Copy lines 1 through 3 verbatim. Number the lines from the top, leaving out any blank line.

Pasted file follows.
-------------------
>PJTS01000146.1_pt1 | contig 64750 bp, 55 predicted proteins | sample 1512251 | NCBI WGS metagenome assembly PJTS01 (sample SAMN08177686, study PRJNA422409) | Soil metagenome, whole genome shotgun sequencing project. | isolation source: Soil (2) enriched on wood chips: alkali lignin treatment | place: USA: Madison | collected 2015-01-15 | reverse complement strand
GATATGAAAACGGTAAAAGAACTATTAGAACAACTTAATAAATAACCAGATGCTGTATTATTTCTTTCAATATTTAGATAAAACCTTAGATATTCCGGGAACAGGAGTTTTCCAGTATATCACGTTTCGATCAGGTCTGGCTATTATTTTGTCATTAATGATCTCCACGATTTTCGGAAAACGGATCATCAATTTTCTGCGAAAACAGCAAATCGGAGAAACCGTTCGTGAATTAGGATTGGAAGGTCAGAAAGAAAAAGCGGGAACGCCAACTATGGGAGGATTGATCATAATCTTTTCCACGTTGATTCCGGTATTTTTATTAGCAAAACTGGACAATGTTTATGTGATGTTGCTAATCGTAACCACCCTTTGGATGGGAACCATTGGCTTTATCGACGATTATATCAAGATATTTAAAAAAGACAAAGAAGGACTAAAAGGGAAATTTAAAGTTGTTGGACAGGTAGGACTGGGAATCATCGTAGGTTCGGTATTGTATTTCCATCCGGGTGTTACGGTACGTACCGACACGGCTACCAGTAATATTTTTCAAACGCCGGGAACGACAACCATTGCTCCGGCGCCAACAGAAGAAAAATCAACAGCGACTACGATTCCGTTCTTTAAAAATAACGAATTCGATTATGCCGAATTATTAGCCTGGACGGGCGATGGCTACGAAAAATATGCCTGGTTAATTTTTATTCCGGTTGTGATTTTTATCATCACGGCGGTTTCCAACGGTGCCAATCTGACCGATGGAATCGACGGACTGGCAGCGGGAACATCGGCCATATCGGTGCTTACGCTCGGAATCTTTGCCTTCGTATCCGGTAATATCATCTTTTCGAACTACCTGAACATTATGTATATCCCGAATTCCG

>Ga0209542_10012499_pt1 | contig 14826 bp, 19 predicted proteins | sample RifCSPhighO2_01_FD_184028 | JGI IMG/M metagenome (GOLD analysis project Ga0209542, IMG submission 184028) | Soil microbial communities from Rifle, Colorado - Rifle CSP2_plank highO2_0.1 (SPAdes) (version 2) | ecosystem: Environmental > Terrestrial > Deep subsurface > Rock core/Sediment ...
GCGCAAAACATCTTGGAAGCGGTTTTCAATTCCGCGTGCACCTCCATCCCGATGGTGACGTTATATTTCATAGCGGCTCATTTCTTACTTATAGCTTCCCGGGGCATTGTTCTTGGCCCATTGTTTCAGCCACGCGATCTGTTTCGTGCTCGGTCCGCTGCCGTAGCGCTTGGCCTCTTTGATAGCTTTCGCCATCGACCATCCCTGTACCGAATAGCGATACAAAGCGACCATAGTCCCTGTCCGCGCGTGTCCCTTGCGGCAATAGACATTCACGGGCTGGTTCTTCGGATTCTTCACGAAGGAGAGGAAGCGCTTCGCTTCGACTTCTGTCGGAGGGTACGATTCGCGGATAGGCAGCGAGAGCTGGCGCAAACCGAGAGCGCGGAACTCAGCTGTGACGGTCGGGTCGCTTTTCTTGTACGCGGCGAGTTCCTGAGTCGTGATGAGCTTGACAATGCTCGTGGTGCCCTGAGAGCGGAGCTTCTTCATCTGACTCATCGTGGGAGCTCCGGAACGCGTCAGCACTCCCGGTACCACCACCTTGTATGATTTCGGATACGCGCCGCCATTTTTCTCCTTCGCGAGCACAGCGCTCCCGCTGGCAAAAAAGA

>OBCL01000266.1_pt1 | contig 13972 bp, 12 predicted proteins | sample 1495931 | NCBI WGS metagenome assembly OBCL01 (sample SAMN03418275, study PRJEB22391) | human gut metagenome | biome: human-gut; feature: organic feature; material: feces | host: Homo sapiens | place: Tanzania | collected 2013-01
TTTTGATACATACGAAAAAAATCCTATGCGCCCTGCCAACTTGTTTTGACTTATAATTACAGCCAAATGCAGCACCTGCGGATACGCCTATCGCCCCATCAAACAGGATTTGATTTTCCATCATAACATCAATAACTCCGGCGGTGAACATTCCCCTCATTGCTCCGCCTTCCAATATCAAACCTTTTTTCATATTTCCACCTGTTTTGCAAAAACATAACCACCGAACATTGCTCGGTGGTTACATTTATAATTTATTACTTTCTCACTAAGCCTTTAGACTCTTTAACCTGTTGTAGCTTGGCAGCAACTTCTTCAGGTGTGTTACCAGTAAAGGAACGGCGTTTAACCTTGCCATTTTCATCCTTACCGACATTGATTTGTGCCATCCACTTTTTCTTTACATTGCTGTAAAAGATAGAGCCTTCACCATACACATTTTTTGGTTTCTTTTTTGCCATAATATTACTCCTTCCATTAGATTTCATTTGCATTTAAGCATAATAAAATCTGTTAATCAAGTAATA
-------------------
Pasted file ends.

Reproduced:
>PJTS01000146.1_pt1 | contig 64750 bp, 55 predicted proteins | sample 1512251 | NCBI WGS metagenome assembly PJTS01 (sample SAMN08177686, study PRJNA422409) | Soil metagenome, whole genome shotgun sequencing project. | isolation source: Soil (2) enriched on wood chips: alkali lignin treatment | place: USA: Madison | collected 2015-01-15 | reverse complement strand
GATATGAAAACGGTAAAAGAACTATTAGAACAACTTAATAAATAACCAGATGCTGTATTATTTCTTTCAATATTTAGATAAAACCTTAGATATTCCGGGAACAGGAGTTTTCCAGTATATCACGTTTCGATCAGGTCTGGCTATTATTTTGTCATTAATGATCTCCACGATTTTCGGAAAACGGATCATCAATTTTCTGCGAAAACAGCAAATCGGAGAAACCGTTCGTGAATTAGGATTGGAAGGTCAGAAAGAAAAAGCGGGAACGCCAACTATGGGAGGATTGATCATAATCTTTTCCACGTTGATTCCGGTATTTTTATTAGCAAAACTGGACAATGTTTATGTGATGTTGCTAATCGTAACCACCCTTTGGATGGGAACCATTGGCTTTATCGACGATTATATCAAGATATTTAAAAAAGACAAAGAAGGACTAAAAGGGAAATTTAAAGTTGTTGGACAGGTAGGACTGGGAATCATCGTAGGTTCGGTATTGTATTTCCATCCGGGTGTTACGGTACGTACCGACACGGCTACCAGTAATATTTTTCAAACGCCGGGAACGACAACCATTGCTCCGGCGCCAACAGAAGAAAAATCAACAGCGACTACGATTCCGTTCTTTAAAAATAACGAATTCGATTATGCCGAATTATTAGCCTGGACGGGCGATGGCTACGAAAAATATGCCTGGTTAATTTTTATTCCGGTTGTGATTTTTATCATCACGGCGGTTTCCAACGGTGCCAATCTGACCGATGGAATCGACGGACTGGCAGCGGGAACATCGGCCATATCGGTGCTTACGCTCGGAATCTTTGCCTTCGTATCCGGTAATATCATCTTTTCGAACTACCTGAACATTATGTATATCCCGAATTCCG

>Ga0209542_10012499_pt1 | contig 14826 bp, 19 predicted proteins | sample RifCSPhighO2_01_FD_184028 | JGI IMG/M metagenome (GOLD analysis project Ga0209542, IMG submission 184028) | Soil microbial communities from Rifle, Colorado - Rifle CSP2_plank highO2_0.1 (SPAdes) (version 2) | ecosystem: Environmental > Terrestrial > Deep subsurface > Rock core/Sediment ...